I’ve enjoyed Hibbert’s writing in the past but each of the two novels I read had something that was not my thing.  In Bad for the Boss it was a suspense storyline I could have done without, and The Princess Trap had some triggering subjects discussed in the here and now, which I need to prepare my heart for.

Mating the Huntress, however, is good paranormal fun.  Chastity comes from a family of werewolf huntresses but hasn’t been allowed to face them herself.  Luke runs into her scent by chance, realizes they’re mates, and manufactures a meeting.  Chas goes along because she sees her chance for her first kill, and also ’cause he’s kinda cute.

It’s hard to say more because this is a novella and while the story didn’t feel overstuffed I wanted more pages.  I wanted a B plot, more characterization, and the world building could use some fleshing out.  Interesting elements are teased, but there’s no room to expand on them.

There’s lots to like, and lots that makes it a quick, easy read – interracial romance by a black woman author, all kinds of consent all over the place, and genuinely funny exchanges that may leave you cackling.  It helped me forgive the fated mate storyline and shorter page length.  I would love to see Hibbert build out a paranormal world from zero over the course of a series – Mating the Huntress is a start but I would love to see something with more depth.

The Princess Trap by Talia Hibbert (Dirty British Romance #1)

40785611Prince Ruben of Helgmøre knows exactly what he wants—and his current obsession is Cherry Neita. Everything from her rollercoaster curves to her fearsome attitude commands his attention. And best of all? She has no idea who Ruben is.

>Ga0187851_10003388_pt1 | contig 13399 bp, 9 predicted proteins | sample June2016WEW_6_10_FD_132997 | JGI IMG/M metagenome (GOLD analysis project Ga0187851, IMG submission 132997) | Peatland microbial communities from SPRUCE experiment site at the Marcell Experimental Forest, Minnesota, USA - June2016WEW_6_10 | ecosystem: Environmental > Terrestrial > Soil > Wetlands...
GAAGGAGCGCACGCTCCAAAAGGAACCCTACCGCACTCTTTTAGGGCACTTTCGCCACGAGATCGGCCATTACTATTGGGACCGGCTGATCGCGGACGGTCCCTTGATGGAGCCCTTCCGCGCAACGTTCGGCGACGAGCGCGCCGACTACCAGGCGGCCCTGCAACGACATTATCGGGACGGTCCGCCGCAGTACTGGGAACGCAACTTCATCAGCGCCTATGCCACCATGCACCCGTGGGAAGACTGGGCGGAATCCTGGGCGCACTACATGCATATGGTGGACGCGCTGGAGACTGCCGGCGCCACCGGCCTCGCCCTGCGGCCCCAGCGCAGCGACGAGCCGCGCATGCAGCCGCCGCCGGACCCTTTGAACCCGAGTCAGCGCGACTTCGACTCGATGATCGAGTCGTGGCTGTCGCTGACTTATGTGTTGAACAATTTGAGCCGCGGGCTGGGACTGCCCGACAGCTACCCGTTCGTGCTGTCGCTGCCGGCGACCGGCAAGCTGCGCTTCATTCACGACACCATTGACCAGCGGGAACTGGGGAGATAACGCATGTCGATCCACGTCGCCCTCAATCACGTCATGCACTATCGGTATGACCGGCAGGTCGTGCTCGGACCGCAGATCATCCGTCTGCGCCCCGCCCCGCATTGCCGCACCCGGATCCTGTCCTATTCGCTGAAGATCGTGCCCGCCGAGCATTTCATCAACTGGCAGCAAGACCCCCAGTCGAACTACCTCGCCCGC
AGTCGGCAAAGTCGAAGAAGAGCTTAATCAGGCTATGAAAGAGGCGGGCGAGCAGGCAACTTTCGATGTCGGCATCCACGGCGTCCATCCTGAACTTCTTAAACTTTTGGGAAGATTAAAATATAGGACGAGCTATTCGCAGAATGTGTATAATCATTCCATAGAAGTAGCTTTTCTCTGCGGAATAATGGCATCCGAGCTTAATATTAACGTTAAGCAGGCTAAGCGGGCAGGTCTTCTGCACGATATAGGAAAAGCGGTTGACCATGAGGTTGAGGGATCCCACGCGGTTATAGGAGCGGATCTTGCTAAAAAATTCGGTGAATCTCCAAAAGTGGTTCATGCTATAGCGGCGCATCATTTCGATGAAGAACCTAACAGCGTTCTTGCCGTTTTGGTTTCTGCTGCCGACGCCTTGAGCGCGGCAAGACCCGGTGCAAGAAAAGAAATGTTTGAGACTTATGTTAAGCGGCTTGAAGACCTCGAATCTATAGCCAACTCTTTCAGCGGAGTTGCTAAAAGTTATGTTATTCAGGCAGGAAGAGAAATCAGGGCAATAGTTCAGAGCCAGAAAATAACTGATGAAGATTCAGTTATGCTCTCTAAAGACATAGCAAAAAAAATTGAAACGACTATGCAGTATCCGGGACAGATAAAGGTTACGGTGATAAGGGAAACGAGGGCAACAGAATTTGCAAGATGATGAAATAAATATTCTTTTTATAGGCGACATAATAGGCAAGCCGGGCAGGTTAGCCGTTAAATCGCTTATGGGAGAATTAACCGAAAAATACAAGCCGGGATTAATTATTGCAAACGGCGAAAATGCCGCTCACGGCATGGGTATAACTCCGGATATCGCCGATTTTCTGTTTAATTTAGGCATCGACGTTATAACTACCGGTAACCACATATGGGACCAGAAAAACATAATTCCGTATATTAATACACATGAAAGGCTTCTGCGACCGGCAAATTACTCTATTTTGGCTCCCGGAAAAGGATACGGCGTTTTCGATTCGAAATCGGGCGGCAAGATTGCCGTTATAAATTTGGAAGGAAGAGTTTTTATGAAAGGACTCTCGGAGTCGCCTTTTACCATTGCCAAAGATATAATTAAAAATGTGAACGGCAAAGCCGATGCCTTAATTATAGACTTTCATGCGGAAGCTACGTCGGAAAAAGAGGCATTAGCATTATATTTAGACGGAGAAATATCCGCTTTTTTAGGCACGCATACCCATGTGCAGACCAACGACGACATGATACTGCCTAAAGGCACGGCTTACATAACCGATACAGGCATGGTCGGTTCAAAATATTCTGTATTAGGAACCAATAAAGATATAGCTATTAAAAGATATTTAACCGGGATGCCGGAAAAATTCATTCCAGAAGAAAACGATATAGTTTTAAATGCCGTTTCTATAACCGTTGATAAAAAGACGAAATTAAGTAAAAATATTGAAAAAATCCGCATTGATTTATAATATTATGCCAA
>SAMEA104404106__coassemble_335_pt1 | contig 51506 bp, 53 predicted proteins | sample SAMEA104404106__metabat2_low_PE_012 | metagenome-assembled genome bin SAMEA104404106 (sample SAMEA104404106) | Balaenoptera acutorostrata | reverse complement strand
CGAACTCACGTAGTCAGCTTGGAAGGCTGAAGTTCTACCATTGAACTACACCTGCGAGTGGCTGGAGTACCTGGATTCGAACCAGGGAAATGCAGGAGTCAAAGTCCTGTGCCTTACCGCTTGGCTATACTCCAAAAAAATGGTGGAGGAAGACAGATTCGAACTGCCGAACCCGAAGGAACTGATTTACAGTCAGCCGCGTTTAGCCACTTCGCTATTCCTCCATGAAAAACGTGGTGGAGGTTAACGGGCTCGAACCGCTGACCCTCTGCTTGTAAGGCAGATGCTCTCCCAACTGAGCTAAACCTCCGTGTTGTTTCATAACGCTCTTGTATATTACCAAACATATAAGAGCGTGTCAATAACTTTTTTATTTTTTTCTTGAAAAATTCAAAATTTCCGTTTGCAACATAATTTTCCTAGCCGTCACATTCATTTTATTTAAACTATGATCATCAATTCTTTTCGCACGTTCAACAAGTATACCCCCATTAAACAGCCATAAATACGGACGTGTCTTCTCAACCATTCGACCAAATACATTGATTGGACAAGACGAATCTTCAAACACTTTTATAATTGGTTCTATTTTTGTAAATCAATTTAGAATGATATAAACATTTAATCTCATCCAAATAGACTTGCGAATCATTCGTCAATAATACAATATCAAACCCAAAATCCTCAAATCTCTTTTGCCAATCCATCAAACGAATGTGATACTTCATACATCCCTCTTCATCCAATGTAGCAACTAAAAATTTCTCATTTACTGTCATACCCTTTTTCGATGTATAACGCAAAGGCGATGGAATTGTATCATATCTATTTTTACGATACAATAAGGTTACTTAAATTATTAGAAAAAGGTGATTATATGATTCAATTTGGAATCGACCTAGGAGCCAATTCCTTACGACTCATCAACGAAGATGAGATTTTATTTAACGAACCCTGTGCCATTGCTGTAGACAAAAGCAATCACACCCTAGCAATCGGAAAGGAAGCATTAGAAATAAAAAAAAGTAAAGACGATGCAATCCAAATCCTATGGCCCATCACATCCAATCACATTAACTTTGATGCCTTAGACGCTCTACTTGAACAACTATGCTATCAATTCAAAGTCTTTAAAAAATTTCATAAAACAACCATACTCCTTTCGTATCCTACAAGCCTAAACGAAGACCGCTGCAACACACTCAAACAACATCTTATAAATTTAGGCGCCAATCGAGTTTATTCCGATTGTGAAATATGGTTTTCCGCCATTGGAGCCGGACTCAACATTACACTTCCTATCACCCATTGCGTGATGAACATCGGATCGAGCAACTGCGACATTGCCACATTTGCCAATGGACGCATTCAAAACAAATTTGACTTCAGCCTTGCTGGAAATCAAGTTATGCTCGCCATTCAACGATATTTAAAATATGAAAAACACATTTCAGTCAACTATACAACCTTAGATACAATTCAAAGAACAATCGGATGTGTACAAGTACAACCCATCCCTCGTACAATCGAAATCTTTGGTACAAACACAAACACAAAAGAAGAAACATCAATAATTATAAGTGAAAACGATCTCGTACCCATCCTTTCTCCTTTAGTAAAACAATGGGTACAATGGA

Until the paparazzi catch them in a dark alley, her scarlet lipstick smudged, and his hands somewhere naughty…

All Cherry wanted was a night or two with the hottest man she’d ever seen. Turns out, that man is actually a prince, and now he needs her to play princess. Well, princess-to-be. One year as his fake fiancée, and he’ll make all her problems disappear. Easy. Right?

Wrong.

Review:

Trigger warning for child abuse and domestic abuse as well as some racist remarks.

At one point I was reading five books, none of them romance. (I don’t know how it happened, either.)  So as soon as I finished one I dove into my digital to-be-read pile and came up with The Princess Trap.

The last Hibbert book I tried to read opens with scenes of abuse and I had to put it down.  I’m okay with mentions, especially when they’re of past events, but extended scenes told in the present tense are hard for me to read.  Luckily the opening of this book is fine – heroine working at a job she doesn’t care for meets a “hidden royalty” hero, sparks fly, etc.  Being discovered in a compromising pose leads to an engagement of convenience, jetting to an island kingdom, and some steamy scenes as they fall in love.

So lots of good stuff.  The author is a woman of color, the relationship is interracial, the hero is bisexual, and side characters indentify as LGBTQIA+ in slick, ‘this is totally normal’ ways.

She’d never brought a boy home.  Her sister had never brought a girl home.  They had no point of reference for [how their parents would react].

Love it.

the-princess-trap.jpgFurther on in the book, though, we flashback to child abuse (present tense), domestic violence is insinuated, and we see the aftereffects of more child abuse to a different character.  As a result I struggled.  I love that the author has hotline numbers and encouraging words in the acknowledgements, and the whole situation is handled incredibly well, but still.  I had a hard time getting through.